Danville, Kentucky, and Kuwait City, Kuwait - Since the 1979 revolution, Iran has become a regional power in the Middle East. Fueled by oil revenues, Iran has made great technological advances recently, including development of a satellite. Iran's apparent determination to become a great power in the Middle East, and a force to be reckoned with on a global scale, has been made evident by its recent war games, where it showcased new military technology, such as long-range missiles and sonar-evading torpedoes.
Now, some world powers suspect Iran's drive to develop nuclear technology may not be the peaceful enterprise the Iranians claim it is. Since Iran refuses to cooperate with the International Atomic Energy Agency (IAEA), which inspects nuclear facilities for evidence of a weapons program, there is great concern that Iran intends to develop nuclear weapons. Diplomatic efforts by the United Nations' Security Council have failed thus far to restore IAEA inspections.
While a diplomatic solution to the current crisis should be pursued, it is unlikely the situation will be resolved via diplomacy, given Iran's repeated refusals to permit inspections. Economic sanctions will be difficult to enforce, as even countries nominally-allied with the United States such as Japan and Italy, are large importers of Iranian oil. Also, Georgia and China recently brokered multibillion-dollar natural gas and oil trade agreements with Iran, making economic isolation of Iran difficult. In any case, even with a complete about-face on the part of Iran, and the recommencement of IAEA inspections, a covert nuclear weapons program could still be continued.
Without a diplomatic solution, the current situation has placed Iran on a collision course with the United States and Israel. The only likely remaining scenarios are a United States-led attack on Iran, which would have disastrous consequences, or an uneasy peace, backed by nuclear deterrence.
Behind closed doors, U.S. military strategists apparently have plans to bomb all nuclear facilities, two chemical weapons plants, the entire air defence network, all military instillations and every airfield in Iran. According to Seymor Hersh, a reporter for the New Yorker magazine, tactical nuclear weapons are being considered to destroy targets deep underground.
Any military action to resolve the current crisis would be catastrophic for all parties, including the United States. It should be avoided at all costs. Iran is a more formidable opponent than Iraq, with a strong air defence system. In addition, Iranians are more loyal to their government than many Iraqis prior to the U.S. invasion and are likely to rally behind President Mahmoud Ahmadinejad and Ayatollah Khamenei in defence of Iran.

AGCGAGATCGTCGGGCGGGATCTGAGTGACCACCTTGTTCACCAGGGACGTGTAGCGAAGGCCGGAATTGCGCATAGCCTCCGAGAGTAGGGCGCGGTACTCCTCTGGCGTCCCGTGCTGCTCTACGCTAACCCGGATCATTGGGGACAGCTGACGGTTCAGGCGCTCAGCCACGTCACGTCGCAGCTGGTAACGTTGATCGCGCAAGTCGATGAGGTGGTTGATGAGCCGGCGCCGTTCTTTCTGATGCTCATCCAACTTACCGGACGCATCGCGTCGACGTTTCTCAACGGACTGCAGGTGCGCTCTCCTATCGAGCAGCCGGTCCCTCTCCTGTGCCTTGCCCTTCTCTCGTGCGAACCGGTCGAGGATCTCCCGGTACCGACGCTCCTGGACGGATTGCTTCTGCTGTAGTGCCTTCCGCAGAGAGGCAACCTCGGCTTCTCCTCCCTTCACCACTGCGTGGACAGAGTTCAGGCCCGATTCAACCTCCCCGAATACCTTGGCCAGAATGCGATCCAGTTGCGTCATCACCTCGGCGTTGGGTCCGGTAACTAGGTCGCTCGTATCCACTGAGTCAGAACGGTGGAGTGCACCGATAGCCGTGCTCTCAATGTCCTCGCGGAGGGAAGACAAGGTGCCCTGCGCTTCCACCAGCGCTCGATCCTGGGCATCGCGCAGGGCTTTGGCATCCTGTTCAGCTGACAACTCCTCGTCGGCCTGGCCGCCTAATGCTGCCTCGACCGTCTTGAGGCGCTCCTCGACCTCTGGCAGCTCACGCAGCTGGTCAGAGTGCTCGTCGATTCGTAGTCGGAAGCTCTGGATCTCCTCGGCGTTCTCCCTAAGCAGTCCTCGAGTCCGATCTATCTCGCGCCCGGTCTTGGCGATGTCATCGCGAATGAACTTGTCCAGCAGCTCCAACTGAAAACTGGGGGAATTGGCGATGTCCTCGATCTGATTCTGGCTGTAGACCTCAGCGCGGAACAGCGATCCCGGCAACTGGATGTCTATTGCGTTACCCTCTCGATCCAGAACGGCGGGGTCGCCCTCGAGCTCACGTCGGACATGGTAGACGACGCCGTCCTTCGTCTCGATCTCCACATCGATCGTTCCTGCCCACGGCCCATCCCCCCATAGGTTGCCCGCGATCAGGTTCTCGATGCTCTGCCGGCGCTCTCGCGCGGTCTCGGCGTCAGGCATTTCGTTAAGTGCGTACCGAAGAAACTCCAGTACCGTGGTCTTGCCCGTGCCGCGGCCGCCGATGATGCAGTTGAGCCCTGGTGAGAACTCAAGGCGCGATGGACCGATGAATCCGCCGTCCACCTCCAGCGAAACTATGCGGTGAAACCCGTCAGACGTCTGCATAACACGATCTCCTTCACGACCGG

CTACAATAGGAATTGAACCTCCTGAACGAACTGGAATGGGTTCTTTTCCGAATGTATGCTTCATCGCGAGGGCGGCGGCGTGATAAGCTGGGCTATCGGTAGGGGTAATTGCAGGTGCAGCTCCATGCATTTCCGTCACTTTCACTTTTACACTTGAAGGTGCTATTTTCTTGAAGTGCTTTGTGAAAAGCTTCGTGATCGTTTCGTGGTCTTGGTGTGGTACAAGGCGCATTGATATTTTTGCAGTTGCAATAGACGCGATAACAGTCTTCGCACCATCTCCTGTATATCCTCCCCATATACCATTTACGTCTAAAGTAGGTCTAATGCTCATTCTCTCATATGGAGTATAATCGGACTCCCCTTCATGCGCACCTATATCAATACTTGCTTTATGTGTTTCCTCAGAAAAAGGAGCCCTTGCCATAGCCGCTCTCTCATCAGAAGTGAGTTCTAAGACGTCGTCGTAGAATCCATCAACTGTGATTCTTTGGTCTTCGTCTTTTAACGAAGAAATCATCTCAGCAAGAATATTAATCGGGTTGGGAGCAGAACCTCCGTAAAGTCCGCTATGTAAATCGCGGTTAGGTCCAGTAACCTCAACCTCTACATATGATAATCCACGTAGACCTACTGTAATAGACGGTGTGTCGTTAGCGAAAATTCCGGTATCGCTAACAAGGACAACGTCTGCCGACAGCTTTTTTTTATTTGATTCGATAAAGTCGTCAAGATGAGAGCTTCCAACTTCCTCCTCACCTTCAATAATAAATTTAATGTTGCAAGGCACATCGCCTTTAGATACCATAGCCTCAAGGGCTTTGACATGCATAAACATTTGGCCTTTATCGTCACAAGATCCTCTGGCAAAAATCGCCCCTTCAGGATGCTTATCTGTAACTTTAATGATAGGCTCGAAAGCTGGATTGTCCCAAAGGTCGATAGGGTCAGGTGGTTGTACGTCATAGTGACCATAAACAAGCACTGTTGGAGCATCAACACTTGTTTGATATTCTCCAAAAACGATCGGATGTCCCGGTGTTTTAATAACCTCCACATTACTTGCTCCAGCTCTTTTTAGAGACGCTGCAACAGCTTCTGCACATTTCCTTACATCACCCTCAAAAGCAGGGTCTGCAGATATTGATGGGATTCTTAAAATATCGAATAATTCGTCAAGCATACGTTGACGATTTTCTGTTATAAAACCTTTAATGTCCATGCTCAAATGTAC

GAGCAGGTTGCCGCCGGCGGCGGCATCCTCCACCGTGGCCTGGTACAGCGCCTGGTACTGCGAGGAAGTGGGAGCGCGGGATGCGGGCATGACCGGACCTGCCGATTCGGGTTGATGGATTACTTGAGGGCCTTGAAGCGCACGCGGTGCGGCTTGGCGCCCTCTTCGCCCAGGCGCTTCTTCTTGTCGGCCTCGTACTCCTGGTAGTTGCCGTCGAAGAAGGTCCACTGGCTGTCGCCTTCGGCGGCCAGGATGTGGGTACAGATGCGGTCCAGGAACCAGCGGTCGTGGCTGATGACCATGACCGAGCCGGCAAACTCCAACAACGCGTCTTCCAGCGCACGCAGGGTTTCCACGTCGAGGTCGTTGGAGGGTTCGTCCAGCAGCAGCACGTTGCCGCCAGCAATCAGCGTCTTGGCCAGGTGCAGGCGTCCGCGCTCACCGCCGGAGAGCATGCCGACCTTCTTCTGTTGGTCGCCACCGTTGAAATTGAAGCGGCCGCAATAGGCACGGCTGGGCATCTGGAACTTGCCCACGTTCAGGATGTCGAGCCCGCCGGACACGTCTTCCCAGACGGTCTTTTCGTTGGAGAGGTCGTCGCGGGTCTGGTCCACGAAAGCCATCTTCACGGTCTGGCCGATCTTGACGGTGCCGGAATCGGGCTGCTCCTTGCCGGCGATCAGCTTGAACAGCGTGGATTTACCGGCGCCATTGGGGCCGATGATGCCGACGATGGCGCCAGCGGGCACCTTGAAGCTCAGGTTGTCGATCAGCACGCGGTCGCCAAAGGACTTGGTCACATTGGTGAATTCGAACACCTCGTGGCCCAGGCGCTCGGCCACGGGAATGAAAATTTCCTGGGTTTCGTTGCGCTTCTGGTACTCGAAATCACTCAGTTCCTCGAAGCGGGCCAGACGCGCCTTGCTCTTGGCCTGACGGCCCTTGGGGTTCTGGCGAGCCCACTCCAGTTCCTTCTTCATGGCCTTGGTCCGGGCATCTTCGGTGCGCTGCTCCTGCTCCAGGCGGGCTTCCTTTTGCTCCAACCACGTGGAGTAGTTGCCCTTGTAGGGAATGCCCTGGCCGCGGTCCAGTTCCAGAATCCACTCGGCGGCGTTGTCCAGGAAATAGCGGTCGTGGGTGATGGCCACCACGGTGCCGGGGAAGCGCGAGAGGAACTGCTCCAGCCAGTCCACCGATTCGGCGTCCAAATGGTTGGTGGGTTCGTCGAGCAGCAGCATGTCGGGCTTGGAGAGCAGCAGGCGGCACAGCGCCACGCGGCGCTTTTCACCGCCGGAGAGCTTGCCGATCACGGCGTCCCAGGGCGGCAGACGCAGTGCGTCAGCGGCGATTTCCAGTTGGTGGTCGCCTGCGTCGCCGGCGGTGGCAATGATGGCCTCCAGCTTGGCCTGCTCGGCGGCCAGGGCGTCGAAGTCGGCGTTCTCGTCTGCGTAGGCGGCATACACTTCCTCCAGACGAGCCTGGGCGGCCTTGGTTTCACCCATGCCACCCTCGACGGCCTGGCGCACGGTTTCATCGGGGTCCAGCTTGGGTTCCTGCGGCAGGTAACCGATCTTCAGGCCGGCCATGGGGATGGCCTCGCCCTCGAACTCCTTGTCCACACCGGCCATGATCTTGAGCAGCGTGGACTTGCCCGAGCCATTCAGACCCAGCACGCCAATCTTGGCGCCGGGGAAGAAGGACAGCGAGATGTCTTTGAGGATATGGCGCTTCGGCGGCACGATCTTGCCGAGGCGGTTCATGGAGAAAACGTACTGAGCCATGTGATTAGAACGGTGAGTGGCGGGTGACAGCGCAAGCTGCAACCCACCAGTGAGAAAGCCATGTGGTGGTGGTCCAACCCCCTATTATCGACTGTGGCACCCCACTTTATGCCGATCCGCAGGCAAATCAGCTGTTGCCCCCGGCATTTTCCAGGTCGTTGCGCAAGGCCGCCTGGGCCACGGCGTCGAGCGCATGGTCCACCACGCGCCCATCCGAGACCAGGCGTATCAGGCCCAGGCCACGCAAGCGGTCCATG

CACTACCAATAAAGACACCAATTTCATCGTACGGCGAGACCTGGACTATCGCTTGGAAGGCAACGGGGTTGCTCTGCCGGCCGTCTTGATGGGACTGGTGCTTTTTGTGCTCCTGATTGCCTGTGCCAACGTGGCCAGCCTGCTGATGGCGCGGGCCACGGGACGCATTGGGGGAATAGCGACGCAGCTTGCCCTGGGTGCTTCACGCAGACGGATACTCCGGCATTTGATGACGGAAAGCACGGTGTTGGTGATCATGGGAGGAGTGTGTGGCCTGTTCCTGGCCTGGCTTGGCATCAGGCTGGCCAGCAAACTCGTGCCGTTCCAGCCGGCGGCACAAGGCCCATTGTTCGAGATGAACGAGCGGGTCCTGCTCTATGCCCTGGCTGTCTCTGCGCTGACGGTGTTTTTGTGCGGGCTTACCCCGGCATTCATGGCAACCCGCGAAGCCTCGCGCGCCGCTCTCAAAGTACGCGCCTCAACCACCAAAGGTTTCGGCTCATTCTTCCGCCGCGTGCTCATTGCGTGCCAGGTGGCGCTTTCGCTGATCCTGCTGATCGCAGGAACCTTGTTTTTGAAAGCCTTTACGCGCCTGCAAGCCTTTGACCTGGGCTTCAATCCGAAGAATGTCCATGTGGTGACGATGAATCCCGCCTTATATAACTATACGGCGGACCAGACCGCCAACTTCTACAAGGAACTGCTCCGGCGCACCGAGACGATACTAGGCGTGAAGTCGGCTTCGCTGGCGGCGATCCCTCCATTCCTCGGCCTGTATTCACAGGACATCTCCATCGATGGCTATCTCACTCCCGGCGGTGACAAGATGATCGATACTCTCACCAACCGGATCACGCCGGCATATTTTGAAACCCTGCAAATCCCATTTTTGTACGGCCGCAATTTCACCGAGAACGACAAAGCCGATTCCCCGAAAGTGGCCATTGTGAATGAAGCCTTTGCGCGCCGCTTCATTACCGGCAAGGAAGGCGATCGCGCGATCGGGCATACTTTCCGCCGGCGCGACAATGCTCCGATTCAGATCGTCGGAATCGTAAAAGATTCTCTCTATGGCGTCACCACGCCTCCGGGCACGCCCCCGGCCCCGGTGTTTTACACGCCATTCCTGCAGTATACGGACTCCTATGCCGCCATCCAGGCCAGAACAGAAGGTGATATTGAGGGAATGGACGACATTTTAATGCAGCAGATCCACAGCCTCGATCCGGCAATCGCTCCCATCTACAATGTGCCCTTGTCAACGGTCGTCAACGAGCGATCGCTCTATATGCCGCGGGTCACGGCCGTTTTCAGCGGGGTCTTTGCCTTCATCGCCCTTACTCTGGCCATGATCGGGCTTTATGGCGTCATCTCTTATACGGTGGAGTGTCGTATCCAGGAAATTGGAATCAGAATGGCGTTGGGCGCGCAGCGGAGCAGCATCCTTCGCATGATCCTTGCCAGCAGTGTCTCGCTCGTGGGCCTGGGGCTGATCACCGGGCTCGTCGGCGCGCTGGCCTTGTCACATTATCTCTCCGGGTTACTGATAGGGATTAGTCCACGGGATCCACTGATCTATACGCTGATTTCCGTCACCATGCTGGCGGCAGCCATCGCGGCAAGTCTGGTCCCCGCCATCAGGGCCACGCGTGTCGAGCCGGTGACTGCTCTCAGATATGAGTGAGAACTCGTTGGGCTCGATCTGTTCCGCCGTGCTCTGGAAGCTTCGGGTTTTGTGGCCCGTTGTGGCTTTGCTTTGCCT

Military intervention would likely unleash a wave of global terrorism, possibly led by Hizbollah, an Iranian-backed, armed resistance group in Lebanon. Full-scale Shi'ite rebellion could occur in Iraq, forcing the United States to fight a regional war destroying chances for peace in that country. Even without Iranian attacks on shipping in the Persian Gulf, oil prices would skyrocket, inducing a world-wide recession and likely increasing the chances of resource-driven conflicts around the world.
Clearly, war must be avoided. The best solution, given Iran's resistance to diplomacy, is nuclear deterrence. If Iran does develop nuclear weapons, it is extremely unlikely it would use them, despite its stated desire to destroy Israel. Any nuclear attack would result in the country's instant annihilation by Israel and the United States. In the end, the threat of mutual nuclear attack should be enough to deter a military conflict in the Middle East.
The balance of power in the Middle East, while altered, would not be destroyed. U.S. forces in Iraq would counter a stronger Iran, restraining any conventional attempts at increasing its power. Those who argue against deterrence might say that Iran's leadership is irrational and erratic, and that nuclear deterrence depends on both sides remaining rational. Nevertheless, logic would dictate that if given a choice between certain catastrophe and the possibility of one, we should first take steps to avoid the former. It is unlikely that the entire Iranian regime, including the military, would opt for collective suicide. Thus, this is the only foreseeable way to avoid military conflict in the Middle East and a potential global economic depression. Ultimately, to retain peace we must put our faith in nuclear deterrence. It may even be that a new status quo will open up new roads toward dialogue and negotiation not visible in the current crisis.
* Abdulaziz Al-Mejel is a student at the American University of Kuwait and Brian Grieb attends Centre College in Danville, Kentucky. They co-wrote this article as part of the Soliya Arab-American dialogue program (www.soliya.net.) This article is distributed by the Common Ground News Service (CGNews) and can be accessed at www.commongroundnews.org.
Source: Common Ground News Service (CGNews), June 6, 2006
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